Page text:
“Whitefish feed on aquatic insects on the stream bottom and usually occupy the lower stretches of a pool. Trout often feed in different locations of the water column of a river . . . . They are considered a nuisance by some anglers, but are sought after by others. Whitefish provide forage for larger trout. They have evolved with our native trout and have been shown to provide little competition with trout. Their pointed snout and small round mouth makes them efficient at vacuuming invertebrates from the substrate while trout tend to feed more on drifting insects. Mountain whitefish often congregate in large schools on their fall-spawning runs to broadcast their adhesive eggs over gravel bars in tributary streams. Mountain whitefish are one of our most important native gamefish because of their abundance and willingness to take a bait or artificial fly.”

As mentioned above, trout often feed in different locations of the water column of a river when whitefish are eating, though they can make taking trout on dries difficult to nearly impossible at times. Due to the abundance of the species, anglers in Montana may keep 100 whitefish. In my favorite small streams a whitefish of three pounds is a rarity. They seem to average about half this weight. Their flesh is superb when lightly brined with brown sugar, bay leaves, kosher salt and cracked pepper, then smoked over cherry wood (so are trout, but I’m not in the mood to wander down that land-mined two-track).

Another reason for their low standing among fly fishers is that they are easy to catch. During a particular evening’s rise on the Jefferson River I had difficulty not catching whitefish and was taking about eight or nine of them to each brown. The action was beyond steady, but as time passed I grew tired of hauling in (gratuitous Latin usage alert) Prosopium williamsoni and releasing them. Always a champion of this native piscatorial son I was sliding into the noisome country of the hypocrite.

After moving along the bank downstream of the whitefish herd and then wading out to a shallow gravel bar in mid-stream, I cast a Marabou Muddler Minnow into the center of the mass of fish for the hell of it. I was using a Heddon 8’6” #14 Thoroughbred, a venerable and utilitarian bamboo rod that is one of my favorites. I realize that I’m courting angling shunning with this type of behavior, but it was a throw-caution-to-the-wind kind of day. Would they hit this streamer or flee for their very lives with this alien terror in their midst? I watched as the Muddler sank slowly in the clear water. The fish seemed oblivious until the pattern dropped on top of them, an event that in whitefish circles apparently announced the apocalypse, as they fled from the fly leaving a large circle of the streambed free of their kind.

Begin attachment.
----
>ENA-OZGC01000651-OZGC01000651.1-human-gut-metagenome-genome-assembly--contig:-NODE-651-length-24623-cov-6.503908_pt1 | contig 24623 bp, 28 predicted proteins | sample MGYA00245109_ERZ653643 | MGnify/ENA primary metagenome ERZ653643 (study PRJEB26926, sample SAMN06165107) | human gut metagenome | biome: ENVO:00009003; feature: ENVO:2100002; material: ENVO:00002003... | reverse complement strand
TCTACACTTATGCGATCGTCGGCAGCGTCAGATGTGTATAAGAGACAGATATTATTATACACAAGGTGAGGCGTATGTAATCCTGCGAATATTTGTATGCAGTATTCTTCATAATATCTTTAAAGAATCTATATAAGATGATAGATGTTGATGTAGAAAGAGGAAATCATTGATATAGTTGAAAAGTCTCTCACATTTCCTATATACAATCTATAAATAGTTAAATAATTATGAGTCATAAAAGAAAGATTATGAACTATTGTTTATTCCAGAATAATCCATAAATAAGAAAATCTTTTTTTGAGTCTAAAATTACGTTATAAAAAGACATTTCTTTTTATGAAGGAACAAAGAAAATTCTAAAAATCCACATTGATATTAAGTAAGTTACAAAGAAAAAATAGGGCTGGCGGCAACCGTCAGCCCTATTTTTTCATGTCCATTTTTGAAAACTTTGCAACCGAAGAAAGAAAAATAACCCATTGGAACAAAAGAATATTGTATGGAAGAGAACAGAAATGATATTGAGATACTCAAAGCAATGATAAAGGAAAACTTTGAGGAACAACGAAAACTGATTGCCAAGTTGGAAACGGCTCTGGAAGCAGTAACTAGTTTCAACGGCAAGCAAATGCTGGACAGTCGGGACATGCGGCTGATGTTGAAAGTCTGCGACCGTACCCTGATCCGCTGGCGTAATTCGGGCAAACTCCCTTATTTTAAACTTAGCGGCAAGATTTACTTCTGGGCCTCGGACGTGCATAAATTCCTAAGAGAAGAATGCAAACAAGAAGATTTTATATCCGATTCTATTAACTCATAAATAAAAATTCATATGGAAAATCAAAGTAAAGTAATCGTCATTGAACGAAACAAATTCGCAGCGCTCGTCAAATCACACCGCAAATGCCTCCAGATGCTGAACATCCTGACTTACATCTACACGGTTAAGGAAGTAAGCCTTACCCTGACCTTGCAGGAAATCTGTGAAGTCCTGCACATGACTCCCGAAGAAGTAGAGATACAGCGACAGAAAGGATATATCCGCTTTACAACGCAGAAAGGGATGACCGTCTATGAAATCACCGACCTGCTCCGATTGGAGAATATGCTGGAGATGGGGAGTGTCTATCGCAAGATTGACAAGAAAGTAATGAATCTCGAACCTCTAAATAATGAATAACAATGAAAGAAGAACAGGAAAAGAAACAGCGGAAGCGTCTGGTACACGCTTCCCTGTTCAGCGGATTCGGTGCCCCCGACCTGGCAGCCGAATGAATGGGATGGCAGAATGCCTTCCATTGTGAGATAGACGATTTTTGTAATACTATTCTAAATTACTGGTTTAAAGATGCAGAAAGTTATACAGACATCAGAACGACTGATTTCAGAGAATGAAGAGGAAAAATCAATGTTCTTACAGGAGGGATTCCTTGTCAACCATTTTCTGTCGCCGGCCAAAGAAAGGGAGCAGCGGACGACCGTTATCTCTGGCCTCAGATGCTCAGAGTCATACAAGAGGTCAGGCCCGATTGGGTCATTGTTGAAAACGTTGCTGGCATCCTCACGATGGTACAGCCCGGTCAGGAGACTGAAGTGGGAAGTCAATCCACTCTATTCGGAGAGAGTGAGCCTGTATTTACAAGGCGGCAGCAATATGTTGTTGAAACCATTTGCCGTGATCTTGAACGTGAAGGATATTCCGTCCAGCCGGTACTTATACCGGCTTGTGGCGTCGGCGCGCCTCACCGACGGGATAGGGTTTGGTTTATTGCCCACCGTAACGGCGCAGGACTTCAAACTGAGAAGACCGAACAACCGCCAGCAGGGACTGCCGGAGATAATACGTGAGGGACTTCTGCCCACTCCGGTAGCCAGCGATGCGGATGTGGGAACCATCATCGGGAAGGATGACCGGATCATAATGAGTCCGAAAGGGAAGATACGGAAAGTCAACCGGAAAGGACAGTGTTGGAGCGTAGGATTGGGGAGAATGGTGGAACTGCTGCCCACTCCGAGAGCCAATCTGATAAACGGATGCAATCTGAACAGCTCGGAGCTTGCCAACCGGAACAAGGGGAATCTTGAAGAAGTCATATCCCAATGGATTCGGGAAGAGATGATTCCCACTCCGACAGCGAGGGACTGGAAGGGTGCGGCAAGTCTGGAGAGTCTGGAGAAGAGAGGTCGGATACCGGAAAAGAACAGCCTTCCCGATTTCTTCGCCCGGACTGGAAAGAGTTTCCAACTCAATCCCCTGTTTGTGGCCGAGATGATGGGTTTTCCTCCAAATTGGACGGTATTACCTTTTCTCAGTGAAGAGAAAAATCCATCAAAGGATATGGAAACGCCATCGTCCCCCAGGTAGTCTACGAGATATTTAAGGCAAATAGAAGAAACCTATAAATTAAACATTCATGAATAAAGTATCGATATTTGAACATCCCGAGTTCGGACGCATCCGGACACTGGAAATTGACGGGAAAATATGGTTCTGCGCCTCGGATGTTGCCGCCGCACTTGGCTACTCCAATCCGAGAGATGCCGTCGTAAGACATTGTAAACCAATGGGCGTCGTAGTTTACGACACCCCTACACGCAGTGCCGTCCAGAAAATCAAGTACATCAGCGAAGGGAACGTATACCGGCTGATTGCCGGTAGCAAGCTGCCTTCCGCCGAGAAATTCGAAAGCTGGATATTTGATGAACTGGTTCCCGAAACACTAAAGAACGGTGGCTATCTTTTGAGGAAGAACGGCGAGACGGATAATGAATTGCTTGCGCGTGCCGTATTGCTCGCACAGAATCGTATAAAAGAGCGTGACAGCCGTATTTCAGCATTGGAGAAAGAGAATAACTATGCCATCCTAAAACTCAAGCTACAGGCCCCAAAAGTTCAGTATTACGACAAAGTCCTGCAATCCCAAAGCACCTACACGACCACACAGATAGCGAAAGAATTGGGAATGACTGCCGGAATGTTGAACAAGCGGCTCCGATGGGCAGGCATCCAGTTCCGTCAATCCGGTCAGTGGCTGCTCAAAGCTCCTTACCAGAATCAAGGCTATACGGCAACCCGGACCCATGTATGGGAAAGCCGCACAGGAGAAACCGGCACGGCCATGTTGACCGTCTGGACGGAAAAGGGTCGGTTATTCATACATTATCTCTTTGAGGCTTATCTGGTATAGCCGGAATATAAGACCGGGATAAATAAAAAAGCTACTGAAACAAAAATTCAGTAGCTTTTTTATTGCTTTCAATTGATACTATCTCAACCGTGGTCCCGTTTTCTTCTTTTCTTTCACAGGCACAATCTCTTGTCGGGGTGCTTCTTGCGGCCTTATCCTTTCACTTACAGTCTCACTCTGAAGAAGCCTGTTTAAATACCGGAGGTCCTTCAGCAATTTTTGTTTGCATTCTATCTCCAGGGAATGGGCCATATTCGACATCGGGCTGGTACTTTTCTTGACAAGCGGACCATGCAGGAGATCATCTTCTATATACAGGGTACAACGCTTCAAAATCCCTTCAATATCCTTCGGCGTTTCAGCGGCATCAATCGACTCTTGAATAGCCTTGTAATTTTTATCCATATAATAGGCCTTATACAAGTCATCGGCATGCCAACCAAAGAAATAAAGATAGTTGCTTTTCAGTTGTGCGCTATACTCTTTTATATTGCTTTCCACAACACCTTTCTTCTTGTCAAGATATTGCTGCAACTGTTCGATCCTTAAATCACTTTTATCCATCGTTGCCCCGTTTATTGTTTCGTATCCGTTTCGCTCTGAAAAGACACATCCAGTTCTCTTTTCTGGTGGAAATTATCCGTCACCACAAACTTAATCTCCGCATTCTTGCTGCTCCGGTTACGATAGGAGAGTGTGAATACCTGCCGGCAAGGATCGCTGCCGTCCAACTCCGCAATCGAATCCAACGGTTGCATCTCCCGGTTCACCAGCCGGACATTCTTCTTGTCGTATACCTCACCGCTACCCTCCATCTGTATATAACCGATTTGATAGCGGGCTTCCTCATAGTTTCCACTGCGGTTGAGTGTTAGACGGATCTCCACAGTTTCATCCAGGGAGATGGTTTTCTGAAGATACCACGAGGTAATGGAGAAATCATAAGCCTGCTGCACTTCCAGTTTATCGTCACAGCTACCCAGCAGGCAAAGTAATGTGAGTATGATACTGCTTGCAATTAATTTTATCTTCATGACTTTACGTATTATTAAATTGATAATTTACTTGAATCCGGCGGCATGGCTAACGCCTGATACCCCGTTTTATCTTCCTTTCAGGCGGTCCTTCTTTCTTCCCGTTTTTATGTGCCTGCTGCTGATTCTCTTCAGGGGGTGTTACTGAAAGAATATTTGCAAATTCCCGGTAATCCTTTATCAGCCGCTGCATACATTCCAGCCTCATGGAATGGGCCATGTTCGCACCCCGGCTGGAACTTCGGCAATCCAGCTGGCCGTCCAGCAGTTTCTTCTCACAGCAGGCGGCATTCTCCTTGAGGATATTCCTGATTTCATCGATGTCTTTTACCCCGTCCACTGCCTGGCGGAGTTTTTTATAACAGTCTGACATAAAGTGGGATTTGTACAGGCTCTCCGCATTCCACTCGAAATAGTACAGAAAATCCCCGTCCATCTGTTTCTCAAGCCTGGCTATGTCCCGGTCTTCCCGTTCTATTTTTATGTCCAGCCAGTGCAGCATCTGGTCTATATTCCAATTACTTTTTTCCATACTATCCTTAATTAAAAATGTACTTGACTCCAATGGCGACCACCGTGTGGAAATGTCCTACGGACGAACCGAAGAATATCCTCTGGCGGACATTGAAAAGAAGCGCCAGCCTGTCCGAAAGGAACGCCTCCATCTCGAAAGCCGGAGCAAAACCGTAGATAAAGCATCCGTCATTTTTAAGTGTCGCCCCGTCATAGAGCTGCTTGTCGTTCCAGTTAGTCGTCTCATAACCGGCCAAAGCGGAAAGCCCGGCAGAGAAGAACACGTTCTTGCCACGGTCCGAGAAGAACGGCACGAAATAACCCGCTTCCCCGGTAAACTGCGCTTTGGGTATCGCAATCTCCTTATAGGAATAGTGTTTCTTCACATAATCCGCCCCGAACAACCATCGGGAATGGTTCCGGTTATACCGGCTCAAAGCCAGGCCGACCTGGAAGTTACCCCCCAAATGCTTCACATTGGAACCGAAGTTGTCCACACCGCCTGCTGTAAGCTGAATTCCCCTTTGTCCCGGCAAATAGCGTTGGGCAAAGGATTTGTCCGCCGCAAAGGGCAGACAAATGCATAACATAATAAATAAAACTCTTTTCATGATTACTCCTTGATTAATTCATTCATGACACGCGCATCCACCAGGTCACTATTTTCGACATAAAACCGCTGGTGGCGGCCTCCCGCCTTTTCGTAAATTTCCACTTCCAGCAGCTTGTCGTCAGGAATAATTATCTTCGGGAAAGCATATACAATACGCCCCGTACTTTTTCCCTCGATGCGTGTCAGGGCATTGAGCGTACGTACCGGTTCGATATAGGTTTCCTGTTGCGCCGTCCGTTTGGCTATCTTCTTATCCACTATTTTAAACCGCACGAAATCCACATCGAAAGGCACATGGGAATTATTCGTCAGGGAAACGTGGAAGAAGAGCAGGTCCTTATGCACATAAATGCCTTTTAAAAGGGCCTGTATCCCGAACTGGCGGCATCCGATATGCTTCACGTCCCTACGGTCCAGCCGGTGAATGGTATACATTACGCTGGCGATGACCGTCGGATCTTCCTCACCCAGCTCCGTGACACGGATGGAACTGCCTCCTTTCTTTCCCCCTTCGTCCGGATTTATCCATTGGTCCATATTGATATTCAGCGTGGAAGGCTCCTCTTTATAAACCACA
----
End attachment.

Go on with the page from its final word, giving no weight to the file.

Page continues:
Eventually they drifted back to the moribund Muddler and gave it a thorough inspection. Finally one of them, a stout one with part of its dorsal fin missing, attacked the pattern with a motion that resembled a fish’s version of a pounce. The ensuing struggle scattered the others. When I set the whitefish free it dashed off to join its mates. In minutes they returned. The one with the damaged fin was with them. Before any others in the herd could grab the Muddler, this guy took the fly again and dashed off downstream.

I admire that level of enthusiasm, and the species in general. It’s just one of many reasons I venerate the lowly mountain whitefish. A willingness to keep trying counts for a lot in my life.


John Holt resides in Livingston, Montana and fishes the outskirts for overlooked fish. He’s working on a new book about whitefish and other unique species entitled Montana Fly Fishing Heresies.


Small, shiny flies that match midges and Baetis mayflies are the ticket for mountain whitefish. Copper Johns in copper and red are real killers.

photograph by brian o’keefe


photograph by Dave McCoy

Put that in your pipe and smoke it


photograph by brian o’keefe

The delicate texture and mild flavor of whitefish make it a perfect candidate for adding smoky tones from cherry, apple or alder wood. Anyone familiar with smoking fish should enjoy the results; whitefish meat is great on a simple cracker, it is good on a cucumber slice with dill, it can be mashed into a paste and used as a spread, and whitefish chunks can be mixed into salads. There are many ways to brine, marinate and smoke fish, and many examples and recipes are on the Internet. Here is what I do:

On the river or at home I clean the whitefish, just like I would clean trout or salmon. Then I wash the whitefish and dry them. I do a traditional fillet from head to tail. I cut out the rib bones. Then I run my fingers over the meat and identify the location of the pinbones. Pinbones are those small, annoying bones that stick out of the side of a fillet on salmon and steelhead and, yes, whitefish. I run my fillet knife on one side of the pinbones and cut down to the skin. I then run my knife down the other side of the pinbones to the skin. At that point I can remove the pinbones.

I use standard brines, made of water, salt and brown sugar, but I also soak the fillets overnight in a soy/teriyaki mix. Currently I am using Soyaki that I purchase from Trader Joe’s. Every smoker is different, but the principle is the same: The fillets need heat and smoke. In my larger smoker, I add charcoal to the wood pan to increase the heat. My fish are ready in three hours, but your smoker could vary; experimentation and observation helps until you have a system worked out.

by Brian O’Keefe


Whitefish are aggressive, which makes them a great species for introducing young anglers to the fly rod. And they are tasty—when you find a school of whitefish, it doesn’t take long to catch enough for the smoker.

photograph by brian o’keefe

photograph by greg thomas